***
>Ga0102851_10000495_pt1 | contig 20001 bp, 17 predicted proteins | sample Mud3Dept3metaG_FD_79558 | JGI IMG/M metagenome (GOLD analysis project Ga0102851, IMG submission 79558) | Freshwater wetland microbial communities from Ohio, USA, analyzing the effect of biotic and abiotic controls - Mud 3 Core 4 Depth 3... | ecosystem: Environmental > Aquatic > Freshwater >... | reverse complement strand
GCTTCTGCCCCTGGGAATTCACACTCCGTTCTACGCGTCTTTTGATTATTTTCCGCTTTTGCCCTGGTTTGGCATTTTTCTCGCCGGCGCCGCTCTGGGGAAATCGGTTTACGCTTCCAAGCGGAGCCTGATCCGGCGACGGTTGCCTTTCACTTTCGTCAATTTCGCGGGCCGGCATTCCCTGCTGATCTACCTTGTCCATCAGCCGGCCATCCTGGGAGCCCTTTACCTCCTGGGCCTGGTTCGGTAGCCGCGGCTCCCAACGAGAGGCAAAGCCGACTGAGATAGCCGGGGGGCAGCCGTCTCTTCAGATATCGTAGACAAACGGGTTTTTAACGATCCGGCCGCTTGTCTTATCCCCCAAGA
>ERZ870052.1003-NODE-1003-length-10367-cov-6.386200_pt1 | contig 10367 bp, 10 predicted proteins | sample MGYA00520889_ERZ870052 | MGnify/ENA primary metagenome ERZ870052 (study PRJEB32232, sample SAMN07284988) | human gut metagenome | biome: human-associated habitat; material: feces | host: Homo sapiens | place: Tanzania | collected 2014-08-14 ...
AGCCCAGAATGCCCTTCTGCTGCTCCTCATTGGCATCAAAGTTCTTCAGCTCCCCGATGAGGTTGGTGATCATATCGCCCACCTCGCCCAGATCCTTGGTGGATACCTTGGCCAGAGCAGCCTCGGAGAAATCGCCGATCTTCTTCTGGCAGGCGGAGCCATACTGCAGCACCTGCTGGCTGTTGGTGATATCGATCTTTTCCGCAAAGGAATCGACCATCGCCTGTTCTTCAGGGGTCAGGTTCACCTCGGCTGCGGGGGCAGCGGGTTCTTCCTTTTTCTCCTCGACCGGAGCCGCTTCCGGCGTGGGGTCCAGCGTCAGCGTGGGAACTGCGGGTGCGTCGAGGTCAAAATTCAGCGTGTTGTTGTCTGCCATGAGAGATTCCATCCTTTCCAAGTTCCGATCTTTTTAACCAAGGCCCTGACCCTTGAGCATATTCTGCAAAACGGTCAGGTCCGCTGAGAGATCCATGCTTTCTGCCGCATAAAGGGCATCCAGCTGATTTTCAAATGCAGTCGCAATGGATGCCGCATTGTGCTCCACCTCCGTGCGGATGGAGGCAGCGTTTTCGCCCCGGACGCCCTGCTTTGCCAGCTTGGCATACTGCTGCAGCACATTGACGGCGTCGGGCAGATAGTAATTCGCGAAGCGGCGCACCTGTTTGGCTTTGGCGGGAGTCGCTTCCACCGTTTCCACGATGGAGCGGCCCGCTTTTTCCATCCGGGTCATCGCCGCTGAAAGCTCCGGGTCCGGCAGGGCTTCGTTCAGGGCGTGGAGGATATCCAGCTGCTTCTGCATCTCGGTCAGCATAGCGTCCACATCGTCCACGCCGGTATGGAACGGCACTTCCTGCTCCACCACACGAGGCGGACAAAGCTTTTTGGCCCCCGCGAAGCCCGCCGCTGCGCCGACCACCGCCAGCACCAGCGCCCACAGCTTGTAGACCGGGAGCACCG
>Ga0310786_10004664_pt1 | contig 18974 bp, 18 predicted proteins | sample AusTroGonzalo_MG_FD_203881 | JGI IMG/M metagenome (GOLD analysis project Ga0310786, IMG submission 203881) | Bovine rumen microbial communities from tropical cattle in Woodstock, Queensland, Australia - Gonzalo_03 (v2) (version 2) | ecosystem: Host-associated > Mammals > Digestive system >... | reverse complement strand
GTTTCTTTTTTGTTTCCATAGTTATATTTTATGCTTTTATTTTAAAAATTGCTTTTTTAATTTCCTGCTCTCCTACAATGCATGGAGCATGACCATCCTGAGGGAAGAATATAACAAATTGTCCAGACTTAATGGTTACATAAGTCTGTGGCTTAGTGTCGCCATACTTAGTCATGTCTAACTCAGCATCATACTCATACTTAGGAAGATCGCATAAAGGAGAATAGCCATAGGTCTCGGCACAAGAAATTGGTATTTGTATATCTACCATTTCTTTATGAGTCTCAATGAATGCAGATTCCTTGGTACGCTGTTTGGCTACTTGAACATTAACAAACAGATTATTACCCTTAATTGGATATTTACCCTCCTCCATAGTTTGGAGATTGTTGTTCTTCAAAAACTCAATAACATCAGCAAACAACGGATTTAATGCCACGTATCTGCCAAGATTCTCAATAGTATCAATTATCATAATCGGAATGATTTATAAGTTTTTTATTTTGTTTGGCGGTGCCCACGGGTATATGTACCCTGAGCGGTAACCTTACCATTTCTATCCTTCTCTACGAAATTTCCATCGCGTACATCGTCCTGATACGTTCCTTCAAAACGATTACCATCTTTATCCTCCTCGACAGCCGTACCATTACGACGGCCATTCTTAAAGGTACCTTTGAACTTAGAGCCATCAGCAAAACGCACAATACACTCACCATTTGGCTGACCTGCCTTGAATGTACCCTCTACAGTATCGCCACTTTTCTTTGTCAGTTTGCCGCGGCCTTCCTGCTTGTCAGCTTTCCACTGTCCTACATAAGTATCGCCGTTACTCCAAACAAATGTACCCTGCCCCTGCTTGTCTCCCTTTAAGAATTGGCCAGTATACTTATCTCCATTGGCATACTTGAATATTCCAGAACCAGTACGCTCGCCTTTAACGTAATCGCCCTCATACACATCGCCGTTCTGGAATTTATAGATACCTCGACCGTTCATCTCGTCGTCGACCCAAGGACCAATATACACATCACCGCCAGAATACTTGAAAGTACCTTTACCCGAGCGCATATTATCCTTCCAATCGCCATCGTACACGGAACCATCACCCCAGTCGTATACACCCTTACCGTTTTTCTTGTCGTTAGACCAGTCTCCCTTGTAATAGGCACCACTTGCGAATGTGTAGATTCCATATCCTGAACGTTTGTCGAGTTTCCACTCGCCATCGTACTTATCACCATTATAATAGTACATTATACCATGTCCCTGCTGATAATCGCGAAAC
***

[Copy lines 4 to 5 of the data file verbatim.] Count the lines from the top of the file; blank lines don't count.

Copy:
AGCCCAGAATGCCCTTCTGCTGCTCCTCATTGGCATCAAAGTTCTTCAGCTCCCCGATGAGGTTGGTGATCATATCGCCCACCTCGCCCAGATCCTTGGTGGATACCTTGGCCAGAGCAGCCTCGGAGAAATCGCCGATCTTCTTCTGGCAGGCGGAGCCATACTGCAGCACCTGCTGGCTGTTGGTGATATCGATCTTTTCCGCAAAGGAATCGACCATCGCCTGTTCTTCAGGGGTCAGGTTCACCTCGGCTGCGGGGGCAGCGGGTTCTTCCTTTTTCTCCTCGACCGGAGCCGCTTCCGGCGTGGGGTCCAGCGTCAGCGTGGGAACTGCGGGTGCGTCGAGGTCAAAATTCAGCGTGTTGTTGTCTGCCATGAGAGATTCCATCCTTTCCAAGTTCCGATCTTTTTAACCAAGGCCCTGACCCTTGAGCATATTCTGCAAAACGGTCAGGTCCGCTGAGAGATCCATGCTTTCTGCCGCATAAAGGGCATCCAGCTGATTTTCAAATGCAGTCGCAATGGATGCCGCATTGTGCTCCACCTCCGTGCGGATGGAGGCAGCGTTTTCGCCCCGGACGCCCTGCTTTGCCAGCTTGGCATACTGCTGCAGCACATTGACGGCGTCGGGCAGATAGTAATTCGCGAAGCGGCGCACCTGTTTGGCTTTGGCGGGAGTCGCTTCCACCGTTTCCACGATGGAGCGGCCCGCTTTTTCCATCCGGGTCATCGCCGCTGAAAGCTCCGGGTCCGGCAGGGCTTCGTTCAGGGCGTGGAGGATATCCAGCTGCTTCTGCATCTCGGTCAGCATAGCGTCCACATCGTCCACGCCGGTATGGAACGGCACTTCCTGCTCCACCACACGAGGCGGACAAAGCTTTTTGGCCCCCGCGAAGCCCGCCGCTGCGCCGACCACCGCCAGCACCAGCGCCCACAGCTTGTAGACCGGGAGCACCG
>Ga0310786_10004664_pt1 | contig 18974 bp, 18 predicted proteins | sample AusTroGonzalo_MG_FD_203881 | JGI IMG/M metagenome (GOLD analysis project Ga0310786, IMG submission 203881) | Bovine rumen microbial communities from tropical cattle in Woodstock, Queensland, Australia - Gonzalo_03 (v2) (version 2) | ecosystem: Host-associated > Mammals > Digestive system >... | reverse complement strand